I’ve got the rear triangle all coped and cleaned and ready to be tacked very soon. This process too me a long time. For one, I just have not been getting down to the shop very much. I also learned the more difficult way that BikeCAD needs to be watched closely – or that I needed to know that you must input the dropout measurements into the program or else you get the incorrect CS length). Once again, a model is only as good as the data you put into it. Let’s just say I got some ‘extra’ practice at slotting the chainstays and using the new Sputnik chainstay mitering fixture.
This fixture is awesome. It’s HEAVY, and rigid as all hell. I got an angle plate that this bolts onto so it can be used on a vertical mill easier. I thought this thing would be cheaper than an Anvil but it turned out to be about the same since I got two sets of blocks for different sized chainstays. That’s the thing you need to realize about this fixture – each significantly different size of chainstay needs a different set of blocks and they’re $100 each. This is because they clamp onto the oval or round CS’s as tight as possible and allow absolutely no slip or movement in any way. The dropout side of the CS’s also need to be unique depending on what style dropout you use. The picture above is for slotted drops, but I also got on for Wright/Breezer style dropouts since I plan to do that for most MTB’s and slotted for CX frames. I’m only starting to learn the intricacies of this fixture obviously but it really is pretty straightforward for the most part.
You simply get the measurements of the actual CS length from BikeCAD or your drawing (the actual CS length and not the effective length of the CS – BB to axle), set the fixture to the right CS length, miter/slot the CS’s at the drops, put the stays in the blocks and tighten down snug, adjust the wheel and tire diameter set-screws to space the CS’s to the right distance from each other, put the stays in the fixture, and place the rectangular block on top of the CS blocks and tighten down. There are spring-loaded screws that fit in the back of the blocks to make sure they are in the right place and parallel to each other – which does take a little bit of fussing with to get right but not much.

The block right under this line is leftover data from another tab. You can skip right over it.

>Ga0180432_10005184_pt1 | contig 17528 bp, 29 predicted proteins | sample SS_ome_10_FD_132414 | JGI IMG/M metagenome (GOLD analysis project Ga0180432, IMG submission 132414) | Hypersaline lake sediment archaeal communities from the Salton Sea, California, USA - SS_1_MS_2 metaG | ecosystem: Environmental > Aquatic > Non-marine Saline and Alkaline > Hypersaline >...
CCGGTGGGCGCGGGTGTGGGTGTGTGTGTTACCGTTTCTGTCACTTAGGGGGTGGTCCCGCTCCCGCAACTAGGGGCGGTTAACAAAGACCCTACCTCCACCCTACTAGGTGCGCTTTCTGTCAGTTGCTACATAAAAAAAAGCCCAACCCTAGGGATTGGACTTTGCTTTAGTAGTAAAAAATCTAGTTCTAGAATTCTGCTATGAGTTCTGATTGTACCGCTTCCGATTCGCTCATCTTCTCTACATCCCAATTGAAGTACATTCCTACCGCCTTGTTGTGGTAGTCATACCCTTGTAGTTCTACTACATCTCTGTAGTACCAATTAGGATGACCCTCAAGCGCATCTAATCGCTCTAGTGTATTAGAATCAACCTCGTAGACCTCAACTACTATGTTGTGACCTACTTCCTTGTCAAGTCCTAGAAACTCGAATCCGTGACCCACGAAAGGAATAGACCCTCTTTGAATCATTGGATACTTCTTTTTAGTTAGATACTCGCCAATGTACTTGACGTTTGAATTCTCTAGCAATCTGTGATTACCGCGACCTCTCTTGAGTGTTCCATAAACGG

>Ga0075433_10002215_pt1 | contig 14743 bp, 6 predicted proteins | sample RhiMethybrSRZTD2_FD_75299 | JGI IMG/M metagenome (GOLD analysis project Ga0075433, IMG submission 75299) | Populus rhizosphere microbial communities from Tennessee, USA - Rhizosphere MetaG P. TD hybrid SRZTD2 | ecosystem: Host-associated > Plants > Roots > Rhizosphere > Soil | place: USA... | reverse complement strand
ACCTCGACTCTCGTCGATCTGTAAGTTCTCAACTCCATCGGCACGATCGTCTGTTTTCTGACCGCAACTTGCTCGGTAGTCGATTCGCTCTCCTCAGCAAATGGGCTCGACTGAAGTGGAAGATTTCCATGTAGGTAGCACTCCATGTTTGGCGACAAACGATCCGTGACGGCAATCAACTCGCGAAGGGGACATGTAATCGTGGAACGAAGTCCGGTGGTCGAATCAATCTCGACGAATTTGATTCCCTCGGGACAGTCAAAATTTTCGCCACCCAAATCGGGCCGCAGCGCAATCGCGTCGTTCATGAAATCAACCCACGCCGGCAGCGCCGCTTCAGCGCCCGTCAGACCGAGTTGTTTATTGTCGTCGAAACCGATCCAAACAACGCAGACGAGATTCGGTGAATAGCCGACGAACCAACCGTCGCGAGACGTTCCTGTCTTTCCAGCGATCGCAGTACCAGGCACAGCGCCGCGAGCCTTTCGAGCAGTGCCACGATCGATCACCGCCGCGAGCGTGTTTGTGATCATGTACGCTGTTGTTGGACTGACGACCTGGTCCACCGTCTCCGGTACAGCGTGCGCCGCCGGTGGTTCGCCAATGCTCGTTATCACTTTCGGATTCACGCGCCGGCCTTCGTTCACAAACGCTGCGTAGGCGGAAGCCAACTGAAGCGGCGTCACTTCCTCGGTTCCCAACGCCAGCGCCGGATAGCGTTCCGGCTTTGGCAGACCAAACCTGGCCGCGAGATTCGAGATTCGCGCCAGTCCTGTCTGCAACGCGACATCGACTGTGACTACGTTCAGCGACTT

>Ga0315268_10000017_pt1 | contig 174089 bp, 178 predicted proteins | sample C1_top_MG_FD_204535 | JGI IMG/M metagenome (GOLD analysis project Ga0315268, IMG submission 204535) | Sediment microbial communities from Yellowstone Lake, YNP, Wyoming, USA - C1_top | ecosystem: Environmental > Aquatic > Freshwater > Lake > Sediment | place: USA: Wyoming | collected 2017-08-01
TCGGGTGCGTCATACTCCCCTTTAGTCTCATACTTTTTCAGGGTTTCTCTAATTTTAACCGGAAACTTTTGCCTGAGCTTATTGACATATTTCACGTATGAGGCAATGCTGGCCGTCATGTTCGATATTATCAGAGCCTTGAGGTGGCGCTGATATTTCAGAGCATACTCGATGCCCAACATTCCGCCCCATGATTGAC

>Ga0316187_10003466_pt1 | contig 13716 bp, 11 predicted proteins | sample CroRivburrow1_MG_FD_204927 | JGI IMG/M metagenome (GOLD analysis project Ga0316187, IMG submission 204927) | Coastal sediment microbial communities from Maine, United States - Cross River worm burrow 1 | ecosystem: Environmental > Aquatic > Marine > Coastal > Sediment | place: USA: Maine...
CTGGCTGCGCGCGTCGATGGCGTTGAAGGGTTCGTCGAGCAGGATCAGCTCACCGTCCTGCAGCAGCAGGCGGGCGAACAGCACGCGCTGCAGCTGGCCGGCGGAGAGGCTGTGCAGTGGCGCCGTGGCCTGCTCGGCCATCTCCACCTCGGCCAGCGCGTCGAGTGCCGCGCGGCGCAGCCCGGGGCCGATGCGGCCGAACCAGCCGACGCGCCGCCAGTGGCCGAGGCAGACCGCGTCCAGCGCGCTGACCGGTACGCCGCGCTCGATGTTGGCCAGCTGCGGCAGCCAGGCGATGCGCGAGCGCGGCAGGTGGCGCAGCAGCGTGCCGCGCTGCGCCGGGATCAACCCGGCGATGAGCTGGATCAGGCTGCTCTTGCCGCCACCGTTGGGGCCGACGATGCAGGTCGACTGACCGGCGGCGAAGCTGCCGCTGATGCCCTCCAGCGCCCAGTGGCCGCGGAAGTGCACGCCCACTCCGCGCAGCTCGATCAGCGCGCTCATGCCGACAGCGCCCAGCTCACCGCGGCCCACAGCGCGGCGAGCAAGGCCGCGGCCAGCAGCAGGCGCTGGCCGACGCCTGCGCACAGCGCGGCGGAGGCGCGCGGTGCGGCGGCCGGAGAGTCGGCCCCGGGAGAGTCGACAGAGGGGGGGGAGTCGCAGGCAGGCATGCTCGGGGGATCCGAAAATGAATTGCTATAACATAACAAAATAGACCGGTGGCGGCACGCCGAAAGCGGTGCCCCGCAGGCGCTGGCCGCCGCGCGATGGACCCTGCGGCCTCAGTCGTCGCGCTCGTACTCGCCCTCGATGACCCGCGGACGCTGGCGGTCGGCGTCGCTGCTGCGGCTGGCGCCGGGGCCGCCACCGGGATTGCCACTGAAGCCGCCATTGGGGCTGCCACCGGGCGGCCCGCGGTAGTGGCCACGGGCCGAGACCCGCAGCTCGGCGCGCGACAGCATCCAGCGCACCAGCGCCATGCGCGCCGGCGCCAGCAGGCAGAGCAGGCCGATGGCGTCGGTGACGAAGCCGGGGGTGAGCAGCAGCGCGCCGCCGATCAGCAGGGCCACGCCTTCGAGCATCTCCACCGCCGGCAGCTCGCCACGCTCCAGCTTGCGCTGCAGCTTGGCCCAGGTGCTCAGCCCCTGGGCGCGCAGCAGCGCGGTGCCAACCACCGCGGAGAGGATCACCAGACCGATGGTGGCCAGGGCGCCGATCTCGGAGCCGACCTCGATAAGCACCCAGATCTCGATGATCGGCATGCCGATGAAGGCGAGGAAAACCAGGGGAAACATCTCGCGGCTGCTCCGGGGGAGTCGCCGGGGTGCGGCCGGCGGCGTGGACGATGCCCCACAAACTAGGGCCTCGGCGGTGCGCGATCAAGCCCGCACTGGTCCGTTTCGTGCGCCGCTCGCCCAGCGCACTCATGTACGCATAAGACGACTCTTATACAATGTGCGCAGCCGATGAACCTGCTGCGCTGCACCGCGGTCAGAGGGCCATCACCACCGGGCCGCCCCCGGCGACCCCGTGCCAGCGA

The angle plate looks like he didn’t make it but just drilled holes in the right spots so to fit the fixture. It is solid and set up really easy. The spring-screws are seen to the left of the angle plate and screw into the back of the tubing blocks to allow “float” to a certain extent allowing for tire width adjustments.
The picture below shows the empty fixture and the empty blocks for 30mm diameter oval CS’s. The rectangular block is on the table there and fits above the blocks and keeps it all set steady with that screw. The wheel and tire set screws are seen to the left of the blocks and are pretty simple, probably the thing that could be made better. They are a bit loose so I had to use a bit of locktite so they’d stay put. That, and you have to move them individually and measure to the right width which is more of a PITA than the Anvil design but it works just fine.
Once the CS’s are in the fixture, it’s really the same as any other miter with the mill. This setup does NOT MOVE. It’s definitely as rigid as it gets. The hole saw is the weakest link in this setup but for the most part the cope is perfect the first time! (If you have all the measurements correct of course!)
And for next time, the clunky yet functional seatstay fixture (an Anvil fork fixture that will also help make wishbone SS’s).